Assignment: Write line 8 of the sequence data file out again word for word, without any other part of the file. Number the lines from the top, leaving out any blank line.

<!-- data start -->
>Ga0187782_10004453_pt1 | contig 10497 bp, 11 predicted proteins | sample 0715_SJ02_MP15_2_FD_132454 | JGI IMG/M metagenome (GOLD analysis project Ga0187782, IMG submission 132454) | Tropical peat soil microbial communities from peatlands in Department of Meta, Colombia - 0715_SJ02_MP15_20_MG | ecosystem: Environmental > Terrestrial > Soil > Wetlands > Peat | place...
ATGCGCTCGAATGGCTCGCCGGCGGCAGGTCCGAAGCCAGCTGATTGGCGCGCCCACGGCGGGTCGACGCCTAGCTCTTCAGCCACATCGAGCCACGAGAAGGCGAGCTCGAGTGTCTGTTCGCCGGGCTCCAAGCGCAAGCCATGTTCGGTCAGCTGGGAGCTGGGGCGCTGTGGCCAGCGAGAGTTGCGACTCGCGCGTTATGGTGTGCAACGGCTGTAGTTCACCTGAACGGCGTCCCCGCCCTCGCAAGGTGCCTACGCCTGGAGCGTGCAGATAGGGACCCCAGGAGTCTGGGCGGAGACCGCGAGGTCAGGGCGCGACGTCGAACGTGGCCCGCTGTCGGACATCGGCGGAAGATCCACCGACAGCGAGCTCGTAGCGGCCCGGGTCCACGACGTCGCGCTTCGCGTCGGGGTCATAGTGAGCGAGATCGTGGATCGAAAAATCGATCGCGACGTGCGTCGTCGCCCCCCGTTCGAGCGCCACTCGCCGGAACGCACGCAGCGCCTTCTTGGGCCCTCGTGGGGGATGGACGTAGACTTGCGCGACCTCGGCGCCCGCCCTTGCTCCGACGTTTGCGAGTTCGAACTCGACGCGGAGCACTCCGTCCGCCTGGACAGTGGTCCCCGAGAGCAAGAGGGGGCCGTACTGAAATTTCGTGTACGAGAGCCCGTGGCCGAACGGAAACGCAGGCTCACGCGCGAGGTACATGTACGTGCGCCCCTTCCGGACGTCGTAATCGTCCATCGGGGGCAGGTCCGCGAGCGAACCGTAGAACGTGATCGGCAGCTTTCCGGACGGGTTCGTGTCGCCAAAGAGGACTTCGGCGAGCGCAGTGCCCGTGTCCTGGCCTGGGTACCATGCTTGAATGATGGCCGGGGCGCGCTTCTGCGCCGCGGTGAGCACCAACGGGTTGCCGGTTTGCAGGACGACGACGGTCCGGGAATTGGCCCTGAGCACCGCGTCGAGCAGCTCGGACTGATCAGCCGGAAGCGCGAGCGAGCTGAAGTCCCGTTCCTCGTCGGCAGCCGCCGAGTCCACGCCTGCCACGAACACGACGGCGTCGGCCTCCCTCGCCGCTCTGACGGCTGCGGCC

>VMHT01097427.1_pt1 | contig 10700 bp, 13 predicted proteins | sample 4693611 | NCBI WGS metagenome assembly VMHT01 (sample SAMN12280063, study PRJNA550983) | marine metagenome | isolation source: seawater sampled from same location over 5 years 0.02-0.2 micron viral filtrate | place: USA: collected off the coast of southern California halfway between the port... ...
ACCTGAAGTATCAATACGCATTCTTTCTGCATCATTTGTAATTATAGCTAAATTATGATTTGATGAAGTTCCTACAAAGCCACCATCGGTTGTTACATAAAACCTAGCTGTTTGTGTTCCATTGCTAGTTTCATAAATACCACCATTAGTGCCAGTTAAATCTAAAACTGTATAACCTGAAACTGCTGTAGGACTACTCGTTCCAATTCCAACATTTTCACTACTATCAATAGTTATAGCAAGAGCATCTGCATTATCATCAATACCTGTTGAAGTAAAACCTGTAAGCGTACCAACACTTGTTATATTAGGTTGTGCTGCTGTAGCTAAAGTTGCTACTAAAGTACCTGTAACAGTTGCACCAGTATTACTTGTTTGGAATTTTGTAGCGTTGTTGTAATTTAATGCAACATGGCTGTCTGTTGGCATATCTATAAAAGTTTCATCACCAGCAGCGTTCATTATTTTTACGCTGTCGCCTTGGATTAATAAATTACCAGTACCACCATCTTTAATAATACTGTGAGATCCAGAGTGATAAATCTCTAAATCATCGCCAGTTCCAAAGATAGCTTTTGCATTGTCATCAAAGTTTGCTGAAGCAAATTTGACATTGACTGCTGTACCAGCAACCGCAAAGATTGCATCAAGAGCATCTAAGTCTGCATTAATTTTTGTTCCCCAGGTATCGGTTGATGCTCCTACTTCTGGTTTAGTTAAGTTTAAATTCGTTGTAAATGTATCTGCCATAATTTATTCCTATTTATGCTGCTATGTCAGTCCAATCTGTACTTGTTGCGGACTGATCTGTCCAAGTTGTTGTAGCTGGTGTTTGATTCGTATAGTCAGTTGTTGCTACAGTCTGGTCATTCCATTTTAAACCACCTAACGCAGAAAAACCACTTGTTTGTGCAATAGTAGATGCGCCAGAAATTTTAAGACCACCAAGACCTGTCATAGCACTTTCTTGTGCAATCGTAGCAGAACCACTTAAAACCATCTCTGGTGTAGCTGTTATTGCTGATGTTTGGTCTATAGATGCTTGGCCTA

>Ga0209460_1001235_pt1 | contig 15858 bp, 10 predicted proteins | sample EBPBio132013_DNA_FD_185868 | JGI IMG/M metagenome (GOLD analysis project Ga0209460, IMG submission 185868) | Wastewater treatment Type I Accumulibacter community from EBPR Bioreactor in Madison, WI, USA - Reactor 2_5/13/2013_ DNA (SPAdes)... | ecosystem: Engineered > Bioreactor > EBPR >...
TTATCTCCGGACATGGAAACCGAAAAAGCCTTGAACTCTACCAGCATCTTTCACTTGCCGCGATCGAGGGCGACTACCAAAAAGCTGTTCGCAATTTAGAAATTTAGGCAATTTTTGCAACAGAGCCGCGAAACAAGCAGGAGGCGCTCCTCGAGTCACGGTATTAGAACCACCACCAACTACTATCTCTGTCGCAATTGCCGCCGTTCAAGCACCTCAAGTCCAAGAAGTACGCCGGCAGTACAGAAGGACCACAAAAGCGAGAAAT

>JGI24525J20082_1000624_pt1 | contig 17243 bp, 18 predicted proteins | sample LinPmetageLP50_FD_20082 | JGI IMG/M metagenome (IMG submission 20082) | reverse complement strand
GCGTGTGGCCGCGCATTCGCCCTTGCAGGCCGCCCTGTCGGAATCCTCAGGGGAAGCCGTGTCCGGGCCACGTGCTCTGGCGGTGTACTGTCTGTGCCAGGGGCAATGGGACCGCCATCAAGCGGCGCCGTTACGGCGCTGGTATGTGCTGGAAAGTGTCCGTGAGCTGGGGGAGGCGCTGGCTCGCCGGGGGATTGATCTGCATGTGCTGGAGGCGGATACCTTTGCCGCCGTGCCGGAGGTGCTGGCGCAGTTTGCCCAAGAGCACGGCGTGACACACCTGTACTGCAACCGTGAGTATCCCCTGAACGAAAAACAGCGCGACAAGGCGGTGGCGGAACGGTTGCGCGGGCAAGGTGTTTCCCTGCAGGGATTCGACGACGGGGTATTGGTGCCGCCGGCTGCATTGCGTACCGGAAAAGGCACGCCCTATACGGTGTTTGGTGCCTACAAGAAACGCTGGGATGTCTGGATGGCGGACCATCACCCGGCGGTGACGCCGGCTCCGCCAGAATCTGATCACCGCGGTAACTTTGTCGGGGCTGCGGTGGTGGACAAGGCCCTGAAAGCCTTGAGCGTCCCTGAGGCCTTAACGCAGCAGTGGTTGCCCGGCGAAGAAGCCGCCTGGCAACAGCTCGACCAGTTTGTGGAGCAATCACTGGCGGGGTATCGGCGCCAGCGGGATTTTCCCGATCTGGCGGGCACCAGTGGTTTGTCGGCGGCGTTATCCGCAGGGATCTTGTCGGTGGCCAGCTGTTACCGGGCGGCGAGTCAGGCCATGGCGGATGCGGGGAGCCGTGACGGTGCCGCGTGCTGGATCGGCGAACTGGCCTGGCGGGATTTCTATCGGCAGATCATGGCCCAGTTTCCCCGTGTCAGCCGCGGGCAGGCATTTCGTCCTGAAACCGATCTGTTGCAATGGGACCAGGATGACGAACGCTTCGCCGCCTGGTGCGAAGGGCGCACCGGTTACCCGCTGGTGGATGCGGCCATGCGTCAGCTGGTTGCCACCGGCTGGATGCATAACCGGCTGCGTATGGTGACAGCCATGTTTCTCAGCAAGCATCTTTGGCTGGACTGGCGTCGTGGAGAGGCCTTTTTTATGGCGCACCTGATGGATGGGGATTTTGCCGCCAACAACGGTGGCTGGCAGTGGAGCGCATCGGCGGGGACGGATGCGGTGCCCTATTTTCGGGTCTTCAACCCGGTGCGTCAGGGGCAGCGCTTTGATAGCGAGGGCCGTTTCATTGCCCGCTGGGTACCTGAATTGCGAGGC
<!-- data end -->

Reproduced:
GCGTGTGGCCGCGCATTCGCCCTTGCAGGCCGCCCTGTCGGAATCCTCAGGGGAAGCCGTGTCCGGGCCACGTGCTCTGGCGGTGTACTGTCTGTGCCAGGGGCAATGGGACCGCCATCAAGCGGCGCCGTTACGGCGCTGGTATGTGCTGGAAAGTGTCCGTGAGCTGGGGGAGGCGCTGGCTCGCCGGGGGATTGATCTGCATGTGCTGGAGGCGGATACCTTTGCCGCCGTGCCGGAGGTGCTGGCGCAGTTTGCCCAAGAGCACGGCGTGACACACCTGTACTGCAACCGTGAGTATCCCCTGAACGAAAAACAGCGCGACAAGGCGGTGGCGGAACGGTTGCGCGGGCAAGGTGTTTCCCTGCAGGGATTCGACGACGGGGTATTGGTGCCGCCGGCTGCATTGCGTACCGGAAAAGGCACGCCCTATACGGTGTTTGGTGCCTACAAGAAACGCTGGGATGTCTGGATGGCGGACCATCACCCGGCGGTGACGCCGGCTCCGCCAGAATCTGATCACCGCGGTAACTTTGTCGGGGCTGCGGTGGTGGACAAGGCCCTGAAAGCCTTGAGCGTCCCTGAGGCCTTAACGCAGCAGTGGTTGCCCGGCGAAGAAGCCGCCTGGCAACAGCTCGACCAGTTTGTGGAGCAATCACTGGCGGGGTATCGGCGCCAGCGGGATTTTCCCGATCTGGCGGGCACCAGTGGTTTGTCGGCGGCGTTATCCGCAGGGATCTTGTCGGTGGCCAGCTGTTACCGGGCGGCGAGTCAGGCCATGGCGGATGCGGGGAGCCGTGACGGTGCCGCGTGCTGGATCGGCGAACTGGCCTGGCGGGATTTCTATCGGCAGATCATGGCCCAGTTTCCCCGTGTCAGCCGCGGGCAGGCATTTCGTCCTGAAACCGATCTGTTGCAATGGGACCAGGATGACGAACGCTTCGCCGCCTGGTGCGAAGGGCGCACCGGTTACCCGCTGGTGGATGCGGCCATGCGTCAGCTGGTTGCCACCGGCTGGATGCATAACCGGCTGCGTATGGTGACAGCCATGTTTCTCAGCAAGCATCTTTGGCTGGACTGGCGTCGTGGAGAGGCCTTTTTTATGGCGCACCTGATGGATGGGGATTTTGCCGCCAACAACGGTGGCTGGCAGTGGAGCGCATCGGCGGGGACGGATGCGGTGCCCTATTTTCGGGTCTTCAACCCGGTGCGTCAGGGGCAGCGCTTTGATAGCGAGGGCCGTTTCATTGCCCGCTGGGTACCTGAATTGCGAGGC